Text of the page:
Wherever you fall under the transgender umbrella, there are many ways to consider forming your family. We’ll outline a few of your options here! If you have questions about any of these items, or have a question that isn’t covered here, feel free to reach out to us directly. Our staff are specifically trained in the principles of trans inclusion, and are ready to support your journey.
If your body produces sperm and you plan to transition hormonally or surgically, it is considered best practice to capitalize on your existing fertility before transitioning medically. If you’re not ready to become a parent yet, a great option is to engage in fertility preservation while your body is still producing sperm. It is not currently known exactly how hormones will impact your long-term fertility prospects; the best data suggests that roughly 50% of all transgender women lose some or all of their fertility capability within just a few months of starting Hormone Replacement Therapy. While some are able to regain their fertility later on, the chances of that happening are unknown and the process requires you to stop your HRT, which many trans community members would prefer not to do.
If you ARE ready to become a parent now, there are several things you can do to increase the chances of contributing to a successful pregnancy quickly. Many transgender women share that they don’t want to postpone their transition longer than necessary, so it can be helpful to take steps to expedite the pregnancy process if possible. One thing to note is that there is some evidence that transgender women may have lower fertility levels (including lower volume, sperm count, mobility, motility, and morphology) even before transitioning medically. So there’s a chance that you might need a bit of medical assistance to contribute to a pregnancy.
What can you do?
Sign up for a sperm analysis, which only requires one in-office visit. This will give you a crystal-clear look at YOUR fertility capability right now, so you don’t have to postpone your transition any longer than necessary.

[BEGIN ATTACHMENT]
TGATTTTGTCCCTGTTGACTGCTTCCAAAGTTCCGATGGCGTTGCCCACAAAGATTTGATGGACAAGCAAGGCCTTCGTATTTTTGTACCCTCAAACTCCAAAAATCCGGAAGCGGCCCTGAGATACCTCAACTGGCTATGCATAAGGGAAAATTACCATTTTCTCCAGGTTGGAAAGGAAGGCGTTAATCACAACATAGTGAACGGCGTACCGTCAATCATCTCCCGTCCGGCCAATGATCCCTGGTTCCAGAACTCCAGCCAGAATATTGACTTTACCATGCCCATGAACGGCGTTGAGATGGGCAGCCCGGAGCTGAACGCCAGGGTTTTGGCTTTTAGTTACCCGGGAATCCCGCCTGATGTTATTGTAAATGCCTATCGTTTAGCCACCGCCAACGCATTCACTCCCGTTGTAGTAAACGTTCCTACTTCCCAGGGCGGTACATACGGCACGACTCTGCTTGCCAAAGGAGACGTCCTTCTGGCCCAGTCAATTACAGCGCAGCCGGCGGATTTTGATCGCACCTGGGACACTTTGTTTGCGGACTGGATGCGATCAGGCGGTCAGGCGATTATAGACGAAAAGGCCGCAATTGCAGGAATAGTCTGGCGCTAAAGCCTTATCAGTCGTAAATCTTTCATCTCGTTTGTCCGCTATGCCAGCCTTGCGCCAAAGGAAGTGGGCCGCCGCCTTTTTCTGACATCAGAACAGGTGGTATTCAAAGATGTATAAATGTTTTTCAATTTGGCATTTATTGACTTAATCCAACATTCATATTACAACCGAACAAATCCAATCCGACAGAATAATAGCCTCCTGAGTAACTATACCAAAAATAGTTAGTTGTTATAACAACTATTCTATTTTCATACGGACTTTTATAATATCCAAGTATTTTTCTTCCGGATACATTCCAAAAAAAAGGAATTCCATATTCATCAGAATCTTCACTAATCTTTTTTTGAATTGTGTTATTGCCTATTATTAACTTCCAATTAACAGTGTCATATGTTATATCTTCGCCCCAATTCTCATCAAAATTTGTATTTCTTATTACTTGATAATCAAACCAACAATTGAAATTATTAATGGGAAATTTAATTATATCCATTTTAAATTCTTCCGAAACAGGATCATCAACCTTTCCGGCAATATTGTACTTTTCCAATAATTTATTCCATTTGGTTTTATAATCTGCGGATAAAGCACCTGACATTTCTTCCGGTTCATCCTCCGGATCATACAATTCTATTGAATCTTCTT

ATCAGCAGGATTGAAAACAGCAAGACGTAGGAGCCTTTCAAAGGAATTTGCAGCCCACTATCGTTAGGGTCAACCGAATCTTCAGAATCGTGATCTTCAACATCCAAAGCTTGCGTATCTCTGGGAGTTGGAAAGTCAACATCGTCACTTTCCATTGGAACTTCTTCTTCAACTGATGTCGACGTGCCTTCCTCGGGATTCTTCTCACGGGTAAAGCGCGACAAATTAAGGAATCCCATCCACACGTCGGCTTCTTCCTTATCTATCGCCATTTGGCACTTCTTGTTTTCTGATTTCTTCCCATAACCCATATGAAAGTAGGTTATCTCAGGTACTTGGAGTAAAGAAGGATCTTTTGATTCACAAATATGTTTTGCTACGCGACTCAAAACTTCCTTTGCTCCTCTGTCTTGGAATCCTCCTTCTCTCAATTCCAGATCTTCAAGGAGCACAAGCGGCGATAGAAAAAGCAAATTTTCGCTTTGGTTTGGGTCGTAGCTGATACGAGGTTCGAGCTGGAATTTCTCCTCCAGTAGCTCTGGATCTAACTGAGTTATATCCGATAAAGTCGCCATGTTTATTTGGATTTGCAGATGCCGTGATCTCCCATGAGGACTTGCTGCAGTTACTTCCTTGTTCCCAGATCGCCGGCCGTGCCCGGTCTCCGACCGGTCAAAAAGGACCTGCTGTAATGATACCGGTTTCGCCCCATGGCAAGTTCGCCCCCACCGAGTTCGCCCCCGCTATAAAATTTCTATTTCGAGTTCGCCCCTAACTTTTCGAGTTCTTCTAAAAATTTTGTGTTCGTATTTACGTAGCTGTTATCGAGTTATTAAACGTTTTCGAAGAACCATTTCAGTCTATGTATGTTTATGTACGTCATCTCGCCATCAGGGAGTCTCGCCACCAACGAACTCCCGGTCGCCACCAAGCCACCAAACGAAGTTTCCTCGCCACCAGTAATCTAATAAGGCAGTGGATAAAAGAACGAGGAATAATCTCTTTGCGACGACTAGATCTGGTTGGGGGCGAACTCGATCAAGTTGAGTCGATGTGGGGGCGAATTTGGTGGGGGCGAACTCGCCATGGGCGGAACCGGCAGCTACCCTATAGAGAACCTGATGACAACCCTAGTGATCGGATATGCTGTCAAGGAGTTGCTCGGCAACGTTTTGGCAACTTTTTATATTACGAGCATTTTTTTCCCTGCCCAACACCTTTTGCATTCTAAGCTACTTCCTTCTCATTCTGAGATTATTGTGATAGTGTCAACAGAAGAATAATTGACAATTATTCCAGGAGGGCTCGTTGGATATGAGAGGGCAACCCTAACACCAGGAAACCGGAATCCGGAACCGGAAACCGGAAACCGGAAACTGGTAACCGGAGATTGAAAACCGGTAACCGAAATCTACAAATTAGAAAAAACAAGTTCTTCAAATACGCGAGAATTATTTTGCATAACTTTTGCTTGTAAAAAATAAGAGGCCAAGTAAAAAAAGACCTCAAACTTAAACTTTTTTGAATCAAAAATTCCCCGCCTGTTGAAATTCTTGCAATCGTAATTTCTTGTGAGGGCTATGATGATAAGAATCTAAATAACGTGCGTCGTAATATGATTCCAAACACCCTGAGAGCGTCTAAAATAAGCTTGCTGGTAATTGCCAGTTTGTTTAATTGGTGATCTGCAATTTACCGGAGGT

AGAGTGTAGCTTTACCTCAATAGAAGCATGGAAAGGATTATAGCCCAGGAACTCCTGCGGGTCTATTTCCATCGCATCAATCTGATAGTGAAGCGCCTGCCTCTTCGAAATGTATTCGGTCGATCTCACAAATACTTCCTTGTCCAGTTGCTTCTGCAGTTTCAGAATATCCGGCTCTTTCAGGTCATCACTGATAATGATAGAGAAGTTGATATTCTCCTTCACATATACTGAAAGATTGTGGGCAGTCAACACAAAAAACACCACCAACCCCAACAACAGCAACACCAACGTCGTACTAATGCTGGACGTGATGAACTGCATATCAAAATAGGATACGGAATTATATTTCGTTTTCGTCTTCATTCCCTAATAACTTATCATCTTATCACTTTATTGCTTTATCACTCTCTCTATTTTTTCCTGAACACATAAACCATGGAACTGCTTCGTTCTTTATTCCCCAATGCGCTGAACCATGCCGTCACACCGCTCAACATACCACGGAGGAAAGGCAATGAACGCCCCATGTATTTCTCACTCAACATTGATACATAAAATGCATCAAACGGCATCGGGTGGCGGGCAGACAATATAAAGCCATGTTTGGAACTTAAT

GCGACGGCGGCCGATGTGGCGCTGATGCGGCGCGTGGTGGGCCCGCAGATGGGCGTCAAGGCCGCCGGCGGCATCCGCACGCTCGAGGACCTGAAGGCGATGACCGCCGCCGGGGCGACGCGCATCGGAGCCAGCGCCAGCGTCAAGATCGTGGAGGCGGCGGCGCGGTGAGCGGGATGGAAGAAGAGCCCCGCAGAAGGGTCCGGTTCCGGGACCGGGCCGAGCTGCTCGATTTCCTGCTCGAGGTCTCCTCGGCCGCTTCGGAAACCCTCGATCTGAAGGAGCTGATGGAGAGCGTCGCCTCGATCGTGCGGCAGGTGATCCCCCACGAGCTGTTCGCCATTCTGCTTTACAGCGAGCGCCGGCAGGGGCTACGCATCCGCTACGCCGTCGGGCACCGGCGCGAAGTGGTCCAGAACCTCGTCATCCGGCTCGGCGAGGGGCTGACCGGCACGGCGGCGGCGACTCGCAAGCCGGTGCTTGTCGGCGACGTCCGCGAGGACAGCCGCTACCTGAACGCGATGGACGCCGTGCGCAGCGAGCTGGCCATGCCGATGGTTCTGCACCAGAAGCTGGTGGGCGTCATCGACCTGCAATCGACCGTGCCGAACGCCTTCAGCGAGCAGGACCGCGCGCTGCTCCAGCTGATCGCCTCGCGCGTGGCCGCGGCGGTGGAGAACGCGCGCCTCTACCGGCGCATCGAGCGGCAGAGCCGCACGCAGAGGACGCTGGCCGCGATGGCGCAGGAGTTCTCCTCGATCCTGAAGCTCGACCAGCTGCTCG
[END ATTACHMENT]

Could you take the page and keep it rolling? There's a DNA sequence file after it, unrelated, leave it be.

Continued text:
If your body has eggs and you plan to transition hormonally or surgically, you have a few options available to you. You may choose to go through an egg harvesting process, which is especially important if your age is a concern to you. You can freeze your eggs now and use them at a later date, either for your own pregnancy or a pregnancy that may be carried by a partner or surrogate.
Hormones and Fertility
Estrogen-based hormones and androgen blockers have a negative effect on every aspect of fertility for transgender women. In some cases, the effects are reversible and enough fertility can be regained if HRT is stopped for a period of time. Our providers are able to support you through this process, doing regular semen analyses to reduce the amount of time you have to be off of HRT. In some cases, additional prescription medications can assist with sperm production; our providers can walk you through the options that are most likely to lead to increased fertility levels for your unique case.
Testosterone, however, is believed to have temporary (reversible) impacts on fertility. Specifically, testosterone does impact ovulation (the process through which your body matures eggs and gets them ready for fertilization) while you’re taking it. But many studies show that ovulation usually returns after only a few months spent off of testosterone. Our providers can work with you to manage the effects of stopping your testosterone regimen, tracking your fertility closely to minimize your time off of hormones.
Surgery and Fertility
Some transgender women undergo vasectomies as part of their medical transition. For cisgender men, a reversal commonly results in a 30%-90% pregnancy success rate. However, if you’ve been taking HRT, your fertility may or may not return following a reversal procedure.